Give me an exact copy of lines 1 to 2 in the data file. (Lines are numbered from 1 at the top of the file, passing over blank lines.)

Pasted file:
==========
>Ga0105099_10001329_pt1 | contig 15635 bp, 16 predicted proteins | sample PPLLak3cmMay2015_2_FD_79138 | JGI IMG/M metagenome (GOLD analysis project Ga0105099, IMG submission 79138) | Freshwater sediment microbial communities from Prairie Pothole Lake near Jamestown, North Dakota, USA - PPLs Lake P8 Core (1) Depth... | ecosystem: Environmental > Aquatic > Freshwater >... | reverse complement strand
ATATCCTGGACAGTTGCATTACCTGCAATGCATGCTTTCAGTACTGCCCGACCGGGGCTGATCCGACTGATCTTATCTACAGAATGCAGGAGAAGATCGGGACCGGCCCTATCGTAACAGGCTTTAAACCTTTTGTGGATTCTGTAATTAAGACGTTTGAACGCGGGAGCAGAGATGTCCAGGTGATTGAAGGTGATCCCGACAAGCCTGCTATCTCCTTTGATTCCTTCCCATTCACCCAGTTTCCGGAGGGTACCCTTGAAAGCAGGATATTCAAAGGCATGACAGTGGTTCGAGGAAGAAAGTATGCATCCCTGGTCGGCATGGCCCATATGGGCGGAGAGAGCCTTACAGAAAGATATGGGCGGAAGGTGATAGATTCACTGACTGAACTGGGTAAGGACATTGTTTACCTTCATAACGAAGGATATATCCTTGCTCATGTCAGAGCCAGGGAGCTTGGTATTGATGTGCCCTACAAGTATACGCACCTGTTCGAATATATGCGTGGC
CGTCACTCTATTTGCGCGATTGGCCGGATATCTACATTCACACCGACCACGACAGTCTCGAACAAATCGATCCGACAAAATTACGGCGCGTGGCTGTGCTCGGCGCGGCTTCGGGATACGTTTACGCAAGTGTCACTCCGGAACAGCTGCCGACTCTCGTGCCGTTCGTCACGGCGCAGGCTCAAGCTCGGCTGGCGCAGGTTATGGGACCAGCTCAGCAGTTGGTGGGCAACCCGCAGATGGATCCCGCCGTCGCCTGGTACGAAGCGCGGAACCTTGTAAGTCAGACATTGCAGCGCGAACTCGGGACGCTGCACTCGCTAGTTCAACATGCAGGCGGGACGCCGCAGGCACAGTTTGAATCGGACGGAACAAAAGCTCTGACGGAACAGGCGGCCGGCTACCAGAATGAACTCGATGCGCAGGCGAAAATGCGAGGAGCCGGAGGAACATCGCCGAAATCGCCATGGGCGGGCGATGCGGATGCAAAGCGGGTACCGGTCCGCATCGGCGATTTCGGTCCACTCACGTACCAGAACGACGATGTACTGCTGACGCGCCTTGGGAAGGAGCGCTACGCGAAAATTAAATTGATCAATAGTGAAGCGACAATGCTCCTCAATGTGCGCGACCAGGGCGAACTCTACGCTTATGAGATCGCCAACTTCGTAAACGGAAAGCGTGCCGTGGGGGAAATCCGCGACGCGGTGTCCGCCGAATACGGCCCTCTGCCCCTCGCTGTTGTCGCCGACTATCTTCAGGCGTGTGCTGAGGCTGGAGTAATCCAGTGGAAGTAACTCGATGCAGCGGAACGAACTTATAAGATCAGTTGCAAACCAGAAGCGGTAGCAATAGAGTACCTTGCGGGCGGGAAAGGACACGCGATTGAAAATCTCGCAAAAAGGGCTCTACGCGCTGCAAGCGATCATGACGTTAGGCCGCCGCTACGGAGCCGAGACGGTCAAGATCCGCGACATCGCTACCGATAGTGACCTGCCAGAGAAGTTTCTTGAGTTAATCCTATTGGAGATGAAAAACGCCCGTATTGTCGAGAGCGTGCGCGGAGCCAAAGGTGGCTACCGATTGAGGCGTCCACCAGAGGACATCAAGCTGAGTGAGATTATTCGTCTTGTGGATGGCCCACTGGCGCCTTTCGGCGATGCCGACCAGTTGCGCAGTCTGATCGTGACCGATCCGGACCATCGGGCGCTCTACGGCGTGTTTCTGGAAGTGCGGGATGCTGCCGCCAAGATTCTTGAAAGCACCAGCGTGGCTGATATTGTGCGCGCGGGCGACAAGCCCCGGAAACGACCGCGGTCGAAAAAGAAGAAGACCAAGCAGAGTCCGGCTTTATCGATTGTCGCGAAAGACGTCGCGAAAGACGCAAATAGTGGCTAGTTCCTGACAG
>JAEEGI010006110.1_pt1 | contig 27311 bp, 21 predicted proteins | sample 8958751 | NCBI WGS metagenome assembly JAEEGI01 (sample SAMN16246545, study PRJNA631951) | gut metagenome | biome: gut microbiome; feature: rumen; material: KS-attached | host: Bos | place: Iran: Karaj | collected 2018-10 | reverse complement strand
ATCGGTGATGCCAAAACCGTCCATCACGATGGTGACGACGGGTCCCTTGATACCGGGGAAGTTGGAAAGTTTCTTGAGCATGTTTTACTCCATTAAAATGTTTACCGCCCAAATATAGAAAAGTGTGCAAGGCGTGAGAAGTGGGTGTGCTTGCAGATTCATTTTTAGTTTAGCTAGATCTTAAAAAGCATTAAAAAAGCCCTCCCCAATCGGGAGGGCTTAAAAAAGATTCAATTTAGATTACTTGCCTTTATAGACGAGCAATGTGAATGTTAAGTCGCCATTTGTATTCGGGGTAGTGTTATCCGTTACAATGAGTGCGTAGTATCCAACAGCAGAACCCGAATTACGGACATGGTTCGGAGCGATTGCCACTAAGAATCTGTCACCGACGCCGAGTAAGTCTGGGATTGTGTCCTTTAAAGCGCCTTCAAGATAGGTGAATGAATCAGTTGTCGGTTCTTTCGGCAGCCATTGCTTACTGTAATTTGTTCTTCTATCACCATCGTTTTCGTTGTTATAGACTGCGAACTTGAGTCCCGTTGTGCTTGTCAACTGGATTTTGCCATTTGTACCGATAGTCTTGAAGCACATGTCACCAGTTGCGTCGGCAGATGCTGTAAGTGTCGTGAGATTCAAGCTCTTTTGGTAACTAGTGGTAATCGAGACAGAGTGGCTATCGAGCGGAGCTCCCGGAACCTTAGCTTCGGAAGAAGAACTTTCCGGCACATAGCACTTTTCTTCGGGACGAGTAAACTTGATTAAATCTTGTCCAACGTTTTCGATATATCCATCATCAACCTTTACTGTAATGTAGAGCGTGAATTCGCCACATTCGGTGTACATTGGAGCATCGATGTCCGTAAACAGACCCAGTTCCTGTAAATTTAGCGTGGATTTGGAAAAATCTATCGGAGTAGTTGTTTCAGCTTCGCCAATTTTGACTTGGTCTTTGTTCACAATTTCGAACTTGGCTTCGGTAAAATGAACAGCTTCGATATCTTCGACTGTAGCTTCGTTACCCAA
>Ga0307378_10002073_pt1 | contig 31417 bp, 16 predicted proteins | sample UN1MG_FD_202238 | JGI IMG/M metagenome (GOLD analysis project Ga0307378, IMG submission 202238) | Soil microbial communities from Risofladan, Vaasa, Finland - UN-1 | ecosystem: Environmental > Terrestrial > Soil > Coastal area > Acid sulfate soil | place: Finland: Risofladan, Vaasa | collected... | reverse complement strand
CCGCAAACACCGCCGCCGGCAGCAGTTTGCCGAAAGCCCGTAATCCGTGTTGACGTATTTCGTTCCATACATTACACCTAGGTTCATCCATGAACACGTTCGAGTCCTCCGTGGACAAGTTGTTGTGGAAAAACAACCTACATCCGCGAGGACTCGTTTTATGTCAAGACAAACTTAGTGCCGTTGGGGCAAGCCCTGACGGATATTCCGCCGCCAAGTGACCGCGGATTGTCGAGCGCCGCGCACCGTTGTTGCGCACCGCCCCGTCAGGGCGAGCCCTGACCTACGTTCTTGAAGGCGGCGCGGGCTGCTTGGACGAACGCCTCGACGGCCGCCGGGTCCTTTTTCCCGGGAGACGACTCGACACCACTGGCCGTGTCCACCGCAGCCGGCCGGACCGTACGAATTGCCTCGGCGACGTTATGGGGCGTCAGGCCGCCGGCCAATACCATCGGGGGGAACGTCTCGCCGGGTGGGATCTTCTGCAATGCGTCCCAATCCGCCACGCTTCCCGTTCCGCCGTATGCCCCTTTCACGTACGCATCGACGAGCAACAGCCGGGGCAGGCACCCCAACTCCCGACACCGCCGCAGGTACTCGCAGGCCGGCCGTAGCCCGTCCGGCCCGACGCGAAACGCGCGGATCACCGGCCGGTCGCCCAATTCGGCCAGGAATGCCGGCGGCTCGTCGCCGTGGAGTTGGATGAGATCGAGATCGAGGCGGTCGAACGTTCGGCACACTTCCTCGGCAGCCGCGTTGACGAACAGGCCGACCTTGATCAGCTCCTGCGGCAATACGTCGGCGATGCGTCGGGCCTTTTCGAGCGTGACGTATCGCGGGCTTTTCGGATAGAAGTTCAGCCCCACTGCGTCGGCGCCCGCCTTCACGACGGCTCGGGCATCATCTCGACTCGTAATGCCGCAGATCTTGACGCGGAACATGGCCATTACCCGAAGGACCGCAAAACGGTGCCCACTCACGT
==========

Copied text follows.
>Ga0105099_10001329_pt1 | contig 15635 bp, 16 predicted proteins | sample PPLLak3cmMay2015_2_FD_79138 | JGI IMG/M metagenome (GOLD analysis project Ga0105099, IMG submission 79138) | Freshwater sediment microbial communities from Prairie Pothole Lake near Jamestown, North Dakota, USA - PPLs Lake P8 Core (1) Depth... | ecosystem: Environmental > Aquatic > Freshwater >... | reverse complement strand
ATATCCTGGACAGTTGCATTACCTGCAATGCATGCTTTCAGTACTGCCCGACCGGGGCTGATCCGACTGATCTTATCTACAGAATGCAGGAGAAGATCGGGACCGGCCCTATCGTAACAGGCTTTAAACCTTTTGTGGATTCTGTAATTAAGACGTTTGAACGCGGGAGCAGAGATGTCCAGGTGATTGAAGGTGATCCCGACAAGCCTGCTATCTCCTTTGATTCCTTCCCATTCACCCAGTTTCCGGAGGGTACCCTTGAAAGCAGGATATTCAAAGGCATGACAGTGGTTCGAGGAAGAAAGTATGCATCCCTGGTCGGCATGGCCCATATGGGCGGAGAGAGCCTTACAGAAAGATATGGGCGGAAGGTGATAGATTCACTGACTGAACTGGGTAAGGACATTGTTTACCTTCATAACGAAGGATATATCCTTGCTCATGTCAGAGCCAGGGAGCTTGGTATTGATGTGCCCTACAAGTATACGCACCTGTTCGAATATATGCGTGGC